The National Chicken Council praised the Environmental Protection Agency for its willingness to adjust the Renewable Fuel Standard, but said the final standard for 2013 established on August 7 does not go far enough to truly help the poultry industry.

National Chicken Council President Mike Brown added that further action from Congress to repeal the Renewable Fuel Standard is the best way to give poultry and livestock producers more market certainty for the feed grains that are also used in renewable fuels.


The final 2013 overall volumes and standards issued by the Environmental Protection Agency require 16.55 billion gallons of renewable fuels to be blended into the U.S. fuel supply (a 9.74 percent blend). This standard specifically requires:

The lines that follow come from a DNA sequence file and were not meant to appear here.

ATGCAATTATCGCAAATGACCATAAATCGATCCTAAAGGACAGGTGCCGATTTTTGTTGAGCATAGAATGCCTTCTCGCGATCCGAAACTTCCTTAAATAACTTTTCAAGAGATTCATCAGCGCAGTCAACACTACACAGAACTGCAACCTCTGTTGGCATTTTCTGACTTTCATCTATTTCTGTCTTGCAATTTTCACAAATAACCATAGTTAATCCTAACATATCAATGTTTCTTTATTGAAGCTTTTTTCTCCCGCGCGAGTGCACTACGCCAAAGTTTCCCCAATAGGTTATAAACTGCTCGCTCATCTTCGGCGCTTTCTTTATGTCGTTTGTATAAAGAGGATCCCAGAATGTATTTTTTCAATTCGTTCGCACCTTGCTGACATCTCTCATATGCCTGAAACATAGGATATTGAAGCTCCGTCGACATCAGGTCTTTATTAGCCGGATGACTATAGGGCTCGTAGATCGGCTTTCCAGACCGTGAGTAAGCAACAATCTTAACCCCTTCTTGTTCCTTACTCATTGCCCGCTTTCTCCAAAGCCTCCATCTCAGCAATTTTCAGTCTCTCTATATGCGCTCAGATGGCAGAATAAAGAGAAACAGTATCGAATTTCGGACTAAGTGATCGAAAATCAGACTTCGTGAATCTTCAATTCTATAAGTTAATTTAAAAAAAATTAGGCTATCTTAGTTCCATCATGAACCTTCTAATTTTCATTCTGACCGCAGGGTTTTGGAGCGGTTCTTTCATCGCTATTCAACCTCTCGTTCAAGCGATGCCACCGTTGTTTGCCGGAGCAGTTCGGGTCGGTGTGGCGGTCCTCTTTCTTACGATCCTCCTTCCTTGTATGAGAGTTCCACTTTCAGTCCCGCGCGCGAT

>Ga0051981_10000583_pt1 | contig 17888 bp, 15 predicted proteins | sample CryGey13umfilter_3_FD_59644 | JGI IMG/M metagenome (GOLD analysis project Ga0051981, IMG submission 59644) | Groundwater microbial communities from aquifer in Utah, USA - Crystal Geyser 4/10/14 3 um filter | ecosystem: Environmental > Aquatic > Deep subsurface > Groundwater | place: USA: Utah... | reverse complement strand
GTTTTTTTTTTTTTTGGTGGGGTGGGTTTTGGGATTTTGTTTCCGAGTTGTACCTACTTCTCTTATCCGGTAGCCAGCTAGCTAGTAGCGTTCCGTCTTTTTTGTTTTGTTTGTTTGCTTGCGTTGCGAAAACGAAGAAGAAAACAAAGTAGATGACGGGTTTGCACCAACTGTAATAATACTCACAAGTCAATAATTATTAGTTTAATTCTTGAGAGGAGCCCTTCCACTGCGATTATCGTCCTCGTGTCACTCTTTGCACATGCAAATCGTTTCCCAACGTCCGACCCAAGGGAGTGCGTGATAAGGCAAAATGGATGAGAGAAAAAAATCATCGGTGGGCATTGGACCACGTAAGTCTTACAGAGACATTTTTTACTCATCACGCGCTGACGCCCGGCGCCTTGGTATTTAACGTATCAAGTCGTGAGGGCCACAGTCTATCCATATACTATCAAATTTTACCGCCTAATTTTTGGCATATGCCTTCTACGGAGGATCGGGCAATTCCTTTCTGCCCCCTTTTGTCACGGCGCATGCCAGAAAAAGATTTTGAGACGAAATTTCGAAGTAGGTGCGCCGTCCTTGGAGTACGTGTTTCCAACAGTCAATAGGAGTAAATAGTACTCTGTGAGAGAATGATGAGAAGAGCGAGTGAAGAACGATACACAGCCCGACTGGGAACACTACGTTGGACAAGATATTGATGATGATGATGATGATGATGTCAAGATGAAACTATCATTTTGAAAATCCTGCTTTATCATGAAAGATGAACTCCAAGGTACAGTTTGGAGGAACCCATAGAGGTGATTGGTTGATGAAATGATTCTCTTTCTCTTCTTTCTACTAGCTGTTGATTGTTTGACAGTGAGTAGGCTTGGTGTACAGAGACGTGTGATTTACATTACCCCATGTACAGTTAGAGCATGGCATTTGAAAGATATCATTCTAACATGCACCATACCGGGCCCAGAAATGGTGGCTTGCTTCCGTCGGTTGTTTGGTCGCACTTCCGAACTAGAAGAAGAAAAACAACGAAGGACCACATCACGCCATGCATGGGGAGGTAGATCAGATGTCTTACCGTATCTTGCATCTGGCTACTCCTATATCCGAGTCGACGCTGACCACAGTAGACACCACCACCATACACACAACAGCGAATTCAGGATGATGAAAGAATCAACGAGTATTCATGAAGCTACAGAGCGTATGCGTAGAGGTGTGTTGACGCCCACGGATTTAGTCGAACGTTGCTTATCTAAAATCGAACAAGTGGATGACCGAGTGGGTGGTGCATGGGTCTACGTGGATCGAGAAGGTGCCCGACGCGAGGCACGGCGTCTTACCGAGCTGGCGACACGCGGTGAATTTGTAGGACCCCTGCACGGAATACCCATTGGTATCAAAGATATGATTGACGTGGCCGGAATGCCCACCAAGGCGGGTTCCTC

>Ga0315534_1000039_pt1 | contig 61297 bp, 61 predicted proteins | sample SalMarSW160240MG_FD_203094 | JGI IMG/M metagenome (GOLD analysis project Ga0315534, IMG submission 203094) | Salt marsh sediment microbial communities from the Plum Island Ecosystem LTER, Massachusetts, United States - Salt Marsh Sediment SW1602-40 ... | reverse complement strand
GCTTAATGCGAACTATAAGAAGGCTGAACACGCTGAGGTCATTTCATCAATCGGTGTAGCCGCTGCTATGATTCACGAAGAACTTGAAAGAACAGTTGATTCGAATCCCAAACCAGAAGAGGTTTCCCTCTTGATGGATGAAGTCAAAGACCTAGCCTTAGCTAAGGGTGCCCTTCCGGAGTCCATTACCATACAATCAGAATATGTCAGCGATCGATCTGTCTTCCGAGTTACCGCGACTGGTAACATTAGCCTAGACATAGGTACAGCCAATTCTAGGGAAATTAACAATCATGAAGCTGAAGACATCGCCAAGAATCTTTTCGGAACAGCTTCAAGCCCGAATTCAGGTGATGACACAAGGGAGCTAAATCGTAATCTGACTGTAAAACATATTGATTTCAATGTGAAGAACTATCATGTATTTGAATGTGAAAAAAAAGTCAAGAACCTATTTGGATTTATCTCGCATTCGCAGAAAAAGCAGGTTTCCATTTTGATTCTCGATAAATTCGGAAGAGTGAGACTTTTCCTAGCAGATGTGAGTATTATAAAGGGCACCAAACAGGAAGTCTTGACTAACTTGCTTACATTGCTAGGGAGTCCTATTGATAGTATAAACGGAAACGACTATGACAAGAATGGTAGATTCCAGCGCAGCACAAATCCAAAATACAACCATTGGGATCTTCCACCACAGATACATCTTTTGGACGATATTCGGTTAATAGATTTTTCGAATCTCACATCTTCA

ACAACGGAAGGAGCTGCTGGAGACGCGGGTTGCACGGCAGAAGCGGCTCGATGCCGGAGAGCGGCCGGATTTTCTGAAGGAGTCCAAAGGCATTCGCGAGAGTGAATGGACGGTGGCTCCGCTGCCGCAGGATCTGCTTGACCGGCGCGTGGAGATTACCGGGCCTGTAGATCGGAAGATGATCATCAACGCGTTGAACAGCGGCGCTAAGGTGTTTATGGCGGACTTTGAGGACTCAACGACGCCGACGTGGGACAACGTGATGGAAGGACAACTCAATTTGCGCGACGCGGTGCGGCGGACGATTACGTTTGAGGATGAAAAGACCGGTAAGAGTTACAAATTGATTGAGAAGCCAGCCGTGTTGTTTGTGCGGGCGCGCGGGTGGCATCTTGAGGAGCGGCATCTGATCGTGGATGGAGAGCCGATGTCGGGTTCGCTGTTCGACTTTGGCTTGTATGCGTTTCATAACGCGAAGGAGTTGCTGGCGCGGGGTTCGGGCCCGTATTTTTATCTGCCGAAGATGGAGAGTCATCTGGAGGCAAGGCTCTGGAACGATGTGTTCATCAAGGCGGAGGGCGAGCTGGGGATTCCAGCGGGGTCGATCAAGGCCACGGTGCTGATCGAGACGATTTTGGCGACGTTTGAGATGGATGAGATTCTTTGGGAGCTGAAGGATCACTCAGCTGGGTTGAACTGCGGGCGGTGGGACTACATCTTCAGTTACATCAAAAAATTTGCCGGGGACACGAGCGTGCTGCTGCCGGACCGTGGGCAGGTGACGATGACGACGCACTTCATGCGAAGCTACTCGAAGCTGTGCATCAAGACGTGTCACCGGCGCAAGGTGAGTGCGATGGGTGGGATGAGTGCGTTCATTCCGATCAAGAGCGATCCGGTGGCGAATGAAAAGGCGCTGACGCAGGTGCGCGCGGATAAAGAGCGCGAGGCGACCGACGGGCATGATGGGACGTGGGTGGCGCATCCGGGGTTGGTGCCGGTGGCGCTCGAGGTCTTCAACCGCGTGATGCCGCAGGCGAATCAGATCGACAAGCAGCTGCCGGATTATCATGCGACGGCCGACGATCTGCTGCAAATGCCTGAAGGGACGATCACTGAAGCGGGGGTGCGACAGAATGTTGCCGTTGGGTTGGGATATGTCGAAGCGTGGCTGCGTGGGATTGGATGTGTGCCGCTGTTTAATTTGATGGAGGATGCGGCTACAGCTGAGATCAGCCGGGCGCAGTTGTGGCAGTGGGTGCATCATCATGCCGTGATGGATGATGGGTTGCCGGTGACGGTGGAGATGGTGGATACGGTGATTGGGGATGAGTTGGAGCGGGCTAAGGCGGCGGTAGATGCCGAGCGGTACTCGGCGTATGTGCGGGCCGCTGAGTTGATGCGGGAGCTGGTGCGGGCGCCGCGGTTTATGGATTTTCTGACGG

• Biomass-based diesel (1.28 billion gallons; 1.13 percent)
• Advanced biofuels (2.75 billion gallons; 1.62 percent)
• Cellulosic biofuels (6.00 million gallons; 0.004 percent)

"The National Chicken Council appreciates that EPA has finally recognized the reality of the situation and is willing to consider adjustments to the 2014 volume requirements of the RFS to address the fact that we simply cannot blend more and more ethanol into less and less gasoline," said Brown. "This is a band-aid approach, however, to a problem that needs a long-term, sustainable solution. Chicken producers, and all end users of corn, can't rely upon the administration to make these adjustments on an annual basis. We need certainty in the market that only Congress can provide by repealing the conventional requirements of the Renewable Fuel Standard."